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3 Common Causes of Oscar Fish Swim Bladder Disease

3 Common Causes of Oscar Fish Swim Bladder Disease

This post is written to the author's best knowledge and is not intended to be used in place of veterinary advice. In addtion, this post may contain affiliate links. As an Amazon Associate I earn from qualifying purchases.

Oscar fish are among the most loved cichlids that you can buy. If you already own Oscars, you know how neat they are.

These are big fish that many people think are excellent pet fish. Overall, they’re a lot of fun to care for.

When your fish starts acting funny in the tank, you’re going to be worried. Has your Oscar started swimming upside down?

Sometimes Oscars might get swim bladder disease. This will cause them to swim in unusual ways.

What causes swim bladder disease and what do you need to do to protect your fish? Read on to learn more about this situation so you’ll know what to do.

What is Swim Bladder Disease?

Swim bladder disease is a condition where the swim bladder malfunctions. Many types of fish have swim bladders.

The swim bladder is an organ that controls buoyancy and allows fish to swim properly. When this organ malfunctions, it makes it difficult for fish to swim around as normal.

The Swim Bladder of a Fish
The Swim Bladder of a Fish

This organ is a gas-filled sac that inflates and deflates to control buoyancy. Sometimes something might occur that will prevent the swim bladder from working as intended.

It can make it very hard for fish to get around. Sometimes fish might only be able to swim upside down or sideways.

You’ll sometimes see fish barely swim at all since they can’t control their movement properly. It can be difficult for fish that have this disease because it makes it tough to eat or get away from bully fish.

What Causes Swim Bladder Disease?

So what causes swim bladder disease to happen? Is this some type of traditional illness or is there another cause?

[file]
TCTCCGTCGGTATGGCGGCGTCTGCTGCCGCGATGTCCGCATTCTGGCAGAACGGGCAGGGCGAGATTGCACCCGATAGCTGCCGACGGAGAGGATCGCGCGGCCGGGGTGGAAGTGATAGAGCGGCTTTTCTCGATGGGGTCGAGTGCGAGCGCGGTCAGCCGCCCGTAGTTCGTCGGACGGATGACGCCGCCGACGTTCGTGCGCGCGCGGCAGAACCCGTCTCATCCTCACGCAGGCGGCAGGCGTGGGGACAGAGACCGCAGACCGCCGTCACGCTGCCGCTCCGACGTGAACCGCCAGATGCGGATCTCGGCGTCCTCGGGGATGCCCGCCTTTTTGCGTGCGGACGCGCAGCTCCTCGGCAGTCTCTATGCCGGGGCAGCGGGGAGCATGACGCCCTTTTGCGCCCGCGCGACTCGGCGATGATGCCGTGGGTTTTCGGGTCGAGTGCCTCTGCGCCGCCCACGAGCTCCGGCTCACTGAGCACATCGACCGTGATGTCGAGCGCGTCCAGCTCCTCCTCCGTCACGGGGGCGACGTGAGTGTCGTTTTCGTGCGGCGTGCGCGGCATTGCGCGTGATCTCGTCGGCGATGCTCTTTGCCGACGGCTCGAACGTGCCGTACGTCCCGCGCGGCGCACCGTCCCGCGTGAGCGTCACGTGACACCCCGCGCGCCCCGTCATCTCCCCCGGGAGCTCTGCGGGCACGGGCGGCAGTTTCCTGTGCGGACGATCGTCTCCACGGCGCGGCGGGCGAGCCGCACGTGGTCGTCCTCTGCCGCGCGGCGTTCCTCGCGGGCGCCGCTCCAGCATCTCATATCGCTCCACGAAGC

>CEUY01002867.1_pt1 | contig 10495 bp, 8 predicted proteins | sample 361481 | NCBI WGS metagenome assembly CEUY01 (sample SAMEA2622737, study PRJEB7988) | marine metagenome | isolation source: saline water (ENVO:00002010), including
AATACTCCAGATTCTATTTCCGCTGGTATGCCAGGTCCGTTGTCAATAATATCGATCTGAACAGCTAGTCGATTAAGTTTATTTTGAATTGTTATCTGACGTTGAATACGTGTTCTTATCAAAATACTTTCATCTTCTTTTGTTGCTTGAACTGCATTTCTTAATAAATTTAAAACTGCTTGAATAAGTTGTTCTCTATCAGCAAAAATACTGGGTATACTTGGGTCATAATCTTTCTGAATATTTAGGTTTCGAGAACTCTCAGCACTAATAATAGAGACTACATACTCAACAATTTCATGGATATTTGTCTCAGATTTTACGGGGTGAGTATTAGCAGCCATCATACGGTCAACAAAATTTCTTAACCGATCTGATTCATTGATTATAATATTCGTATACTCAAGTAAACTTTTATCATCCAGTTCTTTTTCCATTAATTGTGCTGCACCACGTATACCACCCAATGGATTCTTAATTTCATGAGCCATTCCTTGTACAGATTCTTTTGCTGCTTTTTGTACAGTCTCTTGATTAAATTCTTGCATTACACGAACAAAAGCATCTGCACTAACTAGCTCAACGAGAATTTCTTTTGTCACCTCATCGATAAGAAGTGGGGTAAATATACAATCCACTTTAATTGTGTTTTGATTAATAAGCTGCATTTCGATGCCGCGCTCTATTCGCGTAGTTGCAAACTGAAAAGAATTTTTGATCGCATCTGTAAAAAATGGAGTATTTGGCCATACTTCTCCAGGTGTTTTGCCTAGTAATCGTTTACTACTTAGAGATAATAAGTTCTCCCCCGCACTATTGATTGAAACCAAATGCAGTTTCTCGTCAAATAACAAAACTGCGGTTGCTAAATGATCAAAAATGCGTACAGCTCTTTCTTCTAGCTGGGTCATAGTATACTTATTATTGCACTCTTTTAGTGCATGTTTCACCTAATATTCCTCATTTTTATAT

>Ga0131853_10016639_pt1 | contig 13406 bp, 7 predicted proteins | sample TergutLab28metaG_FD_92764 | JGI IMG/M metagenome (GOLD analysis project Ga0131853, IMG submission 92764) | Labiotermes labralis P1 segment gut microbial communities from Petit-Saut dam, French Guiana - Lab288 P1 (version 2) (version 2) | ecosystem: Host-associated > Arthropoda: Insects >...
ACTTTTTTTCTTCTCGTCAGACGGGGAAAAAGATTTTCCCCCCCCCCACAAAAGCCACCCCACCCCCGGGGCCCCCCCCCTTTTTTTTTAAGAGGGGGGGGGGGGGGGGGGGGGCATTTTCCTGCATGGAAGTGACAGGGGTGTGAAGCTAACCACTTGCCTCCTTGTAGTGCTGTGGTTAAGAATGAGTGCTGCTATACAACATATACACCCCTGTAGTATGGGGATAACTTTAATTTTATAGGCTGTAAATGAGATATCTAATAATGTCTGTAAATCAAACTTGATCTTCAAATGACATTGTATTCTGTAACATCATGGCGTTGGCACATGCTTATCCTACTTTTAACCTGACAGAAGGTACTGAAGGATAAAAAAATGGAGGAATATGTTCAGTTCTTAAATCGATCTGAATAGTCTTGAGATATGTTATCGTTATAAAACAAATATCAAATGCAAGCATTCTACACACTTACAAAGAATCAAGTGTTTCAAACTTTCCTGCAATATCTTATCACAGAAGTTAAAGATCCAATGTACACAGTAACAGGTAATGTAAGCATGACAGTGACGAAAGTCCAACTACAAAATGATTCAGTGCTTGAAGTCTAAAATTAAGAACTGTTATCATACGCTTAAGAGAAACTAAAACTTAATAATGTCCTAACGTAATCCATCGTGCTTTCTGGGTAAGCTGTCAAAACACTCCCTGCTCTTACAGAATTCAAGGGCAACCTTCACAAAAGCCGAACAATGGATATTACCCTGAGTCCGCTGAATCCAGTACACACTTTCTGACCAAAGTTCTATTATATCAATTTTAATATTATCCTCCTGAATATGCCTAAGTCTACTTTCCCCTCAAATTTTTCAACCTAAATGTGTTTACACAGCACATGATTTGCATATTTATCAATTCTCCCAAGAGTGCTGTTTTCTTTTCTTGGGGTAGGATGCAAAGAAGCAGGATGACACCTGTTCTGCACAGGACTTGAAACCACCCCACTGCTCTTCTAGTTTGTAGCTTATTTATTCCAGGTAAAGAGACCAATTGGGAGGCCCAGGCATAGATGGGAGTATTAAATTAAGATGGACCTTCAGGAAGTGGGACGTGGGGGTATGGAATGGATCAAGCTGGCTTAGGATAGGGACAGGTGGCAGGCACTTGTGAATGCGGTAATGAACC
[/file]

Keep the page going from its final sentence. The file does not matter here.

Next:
Below, you’ll learn about several things that can cause swim bladder issues. This should help you to understand what you need to do.

1 – Constipation

The most common cause of swim bladder issues is constipation. When a fish becomes constipated it’s going to cause its belly to swell.

A swollen belly is going to press against the swim bladder. Since the swim bladder needs to inflate and deflate to function, it’s not going to work if it’s being compressed by a swollen belly.

Feeding your fish too much at once will cause this to happen. This is why you need to be careful to only feed your fish just as much as you’re supposed to.

You can keep this from happening by feeding your fish carefully. It’s possible to fix this issue by clearing up the constipation.

Feed the Oscar fish boiled peas to encourage easier defecation. The constipation will be alleviated and the fish should be able to swim normally again.

2 – Infection

An infection might cause swim bladder issues, too. Sometimes an infection of the intestinal tract will cause swelling in that area.

It’ll make it hard for the fish to swim normally due to the swim bladder being compressed. In many ways, this is similar to the constipation issue.

There’s simply a different cause for the swelling. Fish can become infected for many reasons, but it’s more likely that stressed fish will get infected.

Clear up the intestinal infection and things should get better. Feeding the fish some food that has been treated with antibiotic medication can help.